Wow, I know this is a very old topic but as I was experiencing disappointment today looking for a Ponque in Toronto and decided to check online what it says a Ponque is, btw is Ponqué, the terminology is particular in Colombia, is not the same as a fkn Torta which btw is the same as a cake, so Torta = Cake, now Pound Cake is similar to Ponqué but is not the same, the difference is simple, WINE, all or most of the ingredients used for Ponqué are soaked on wine for a period that can go from hours to days so the flavour is way different, in some cases the finished Ponqué is also soaked on wine, the wine can be normal wine, mostly red wine but also there is a cooking wine that is used for the making of Ponqué, to pick the wine is all about the cook.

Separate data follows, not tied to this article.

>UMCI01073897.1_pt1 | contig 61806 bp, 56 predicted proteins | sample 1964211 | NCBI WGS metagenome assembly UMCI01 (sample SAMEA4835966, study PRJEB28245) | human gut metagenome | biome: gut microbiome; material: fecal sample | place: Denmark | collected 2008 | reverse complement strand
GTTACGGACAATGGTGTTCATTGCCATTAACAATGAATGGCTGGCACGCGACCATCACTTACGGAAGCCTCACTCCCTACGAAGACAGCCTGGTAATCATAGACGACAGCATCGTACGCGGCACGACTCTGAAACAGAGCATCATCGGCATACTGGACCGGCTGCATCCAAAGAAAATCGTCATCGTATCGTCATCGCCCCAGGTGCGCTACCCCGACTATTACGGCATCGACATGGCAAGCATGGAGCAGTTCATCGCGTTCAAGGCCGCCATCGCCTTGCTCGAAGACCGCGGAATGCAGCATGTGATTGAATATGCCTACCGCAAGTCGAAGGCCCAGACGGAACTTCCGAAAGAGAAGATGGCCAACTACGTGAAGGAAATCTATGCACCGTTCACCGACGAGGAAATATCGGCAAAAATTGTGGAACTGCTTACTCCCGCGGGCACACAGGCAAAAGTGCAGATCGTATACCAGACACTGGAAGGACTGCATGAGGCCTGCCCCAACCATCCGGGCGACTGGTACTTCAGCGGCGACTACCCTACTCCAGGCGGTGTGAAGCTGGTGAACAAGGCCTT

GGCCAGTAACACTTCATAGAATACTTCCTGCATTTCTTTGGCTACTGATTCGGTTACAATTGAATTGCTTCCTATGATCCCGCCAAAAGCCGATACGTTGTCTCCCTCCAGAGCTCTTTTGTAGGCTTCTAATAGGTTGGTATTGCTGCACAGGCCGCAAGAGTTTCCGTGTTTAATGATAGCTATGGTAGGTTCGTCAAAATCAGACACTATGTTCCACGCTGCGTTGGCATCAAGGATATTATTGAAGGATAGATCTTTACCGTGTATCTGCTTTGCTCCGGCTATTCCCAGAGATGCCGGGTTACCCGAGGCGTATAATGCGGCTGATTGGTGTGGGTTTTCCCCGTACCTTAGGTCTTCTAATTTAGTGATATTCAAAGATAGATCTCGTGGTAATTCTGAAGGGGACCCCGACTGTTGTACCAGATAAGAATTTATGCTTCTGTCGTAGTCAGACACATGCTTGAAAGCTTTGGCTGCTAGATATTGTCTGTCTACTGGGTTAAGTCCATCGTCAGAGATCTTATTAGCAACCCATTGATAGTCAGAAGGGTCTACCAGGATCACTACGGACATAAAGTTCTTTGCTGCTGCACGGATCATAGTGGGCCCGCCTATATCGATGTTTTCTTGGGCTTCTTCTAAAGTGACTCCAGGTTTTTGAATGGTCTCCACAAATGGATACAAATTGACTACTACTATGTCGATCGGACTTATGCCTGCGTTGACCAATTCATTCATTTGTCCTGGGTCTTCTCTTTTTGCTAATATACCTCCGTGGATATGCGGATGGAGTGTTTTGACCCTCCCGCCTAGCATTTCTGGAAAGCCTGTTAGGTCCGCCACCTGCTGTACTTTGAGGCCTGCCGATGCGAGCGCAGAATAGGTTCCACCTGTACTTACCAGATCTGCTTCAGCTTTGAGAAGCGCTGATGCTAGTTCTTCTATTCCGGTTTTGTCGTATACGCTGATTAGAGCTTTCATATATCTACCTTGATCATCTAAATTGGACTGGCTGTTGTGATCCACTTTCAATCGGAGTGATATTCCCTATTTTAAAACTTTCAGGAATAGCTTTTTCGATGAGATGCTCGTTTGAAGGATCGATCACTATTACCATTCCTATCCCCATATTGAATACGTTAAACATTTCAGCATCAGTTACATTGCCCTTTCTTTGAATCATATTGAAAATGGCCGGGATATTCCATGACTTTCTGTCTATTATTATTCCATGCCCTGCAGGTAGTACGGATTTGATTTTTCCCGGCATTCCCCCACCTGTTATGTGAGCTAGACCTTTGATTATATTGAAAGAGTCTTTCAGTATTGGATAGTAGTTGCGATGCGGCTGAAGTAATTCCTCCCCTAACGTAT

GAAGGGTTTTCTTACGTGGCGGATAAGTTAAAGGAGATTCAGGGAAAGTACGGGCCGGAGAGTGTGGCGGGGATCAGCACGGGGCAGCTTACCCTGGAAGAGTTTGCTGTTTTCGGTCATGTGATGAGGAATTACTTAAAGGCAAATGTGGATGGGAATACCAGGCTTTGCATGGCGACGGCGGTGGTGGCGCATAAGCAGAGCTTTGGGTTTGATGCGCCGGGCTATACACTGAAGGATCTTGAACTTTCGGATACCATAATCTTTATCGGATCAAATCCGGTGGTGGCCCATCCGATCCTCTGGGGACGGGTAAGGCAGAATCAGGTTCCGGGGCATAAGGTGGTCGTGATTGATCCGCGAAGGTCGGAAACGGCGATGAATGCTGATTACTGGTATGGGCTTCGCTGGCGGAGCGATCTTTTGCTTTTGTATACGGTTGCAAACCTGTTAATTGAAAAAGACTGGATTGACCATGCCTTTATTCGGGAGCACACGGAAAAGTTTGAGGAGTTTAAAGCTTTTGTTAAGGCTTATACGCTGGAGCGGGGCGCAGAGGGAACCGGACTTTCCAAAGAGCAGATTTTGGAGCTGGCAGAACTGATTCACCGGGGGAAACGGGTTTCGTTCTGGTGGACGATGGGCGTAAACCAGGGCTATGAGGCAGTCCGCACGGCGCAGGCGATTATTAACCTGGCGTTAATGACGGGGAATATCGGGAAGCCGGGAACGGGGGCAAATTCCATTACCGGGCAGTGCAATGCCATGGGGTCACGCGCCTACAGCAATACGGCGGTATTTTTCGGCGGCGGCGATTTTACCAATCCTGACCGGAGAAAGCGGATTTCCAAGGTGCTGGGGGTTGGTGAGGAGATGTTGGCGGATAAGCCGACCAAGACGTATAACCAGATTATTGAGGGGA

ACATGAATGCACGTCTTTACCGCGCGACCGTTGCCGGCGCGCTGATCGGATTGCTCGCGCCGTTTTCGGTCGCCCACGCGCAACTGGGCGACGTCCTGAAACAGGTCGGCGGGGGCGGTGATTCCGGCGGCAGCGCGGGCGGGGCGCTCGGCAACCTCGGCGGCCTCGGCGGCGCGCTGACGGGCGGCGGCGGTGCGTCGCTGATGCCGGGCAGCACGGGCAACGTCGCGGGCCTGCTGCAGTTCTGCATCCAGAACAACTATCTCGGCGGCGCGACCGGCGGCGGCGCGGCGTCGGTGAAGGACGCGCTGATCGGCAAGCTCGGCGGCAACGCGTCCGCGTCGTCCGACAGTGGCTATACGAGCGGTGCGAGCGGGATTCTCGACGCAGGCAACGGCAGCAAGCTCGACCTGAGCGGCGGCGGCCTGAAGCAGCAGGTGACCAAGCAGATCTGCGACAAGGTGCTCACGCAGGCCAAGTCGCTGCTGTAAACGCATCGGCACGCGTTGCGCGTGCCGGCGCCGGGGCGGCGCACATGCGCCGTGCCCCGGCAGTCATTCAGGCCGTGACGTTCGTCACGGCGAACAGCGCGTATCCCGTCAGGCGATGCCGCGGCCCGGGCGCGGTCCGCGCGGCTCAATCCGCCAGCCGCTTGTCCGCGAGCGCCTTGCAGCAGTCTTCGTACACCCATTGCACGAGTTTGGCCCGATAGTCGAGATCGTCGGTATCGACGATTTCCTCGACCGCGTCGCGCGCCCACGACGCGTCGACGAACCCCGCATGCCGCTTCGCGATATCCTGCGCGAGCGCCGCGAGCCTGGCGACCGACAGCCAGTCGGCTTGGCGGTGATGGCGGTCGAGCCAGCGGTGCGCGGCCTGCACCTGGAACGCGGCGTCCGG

Also to note, Ponqué is or could be used on any occasion but mainly used for special ones, for the rest u could eat a cake (torta), also Ponqué can be arranged in many shapes like cakes and another fact, Ponqué doesn't have fruity covers or made of jelly, that's lack of etiquette, Ponqué could be enjoyed with water, soft drinks or wine, depending the situation, so on a birthday party of a 13 y/o u could have some ppl drinking wine and some Coca-Cola, for a wedding most of them Wine or Champagne, kids still drink Coca-Cola out of respect of age, besides Coca-Cola increases the flavour in my concept.

    So nop, Ponqué is not the same as Torta nor Cake nor Pound Cake, to call cake a Ponqué is just plain ignorance (lack of knowledge).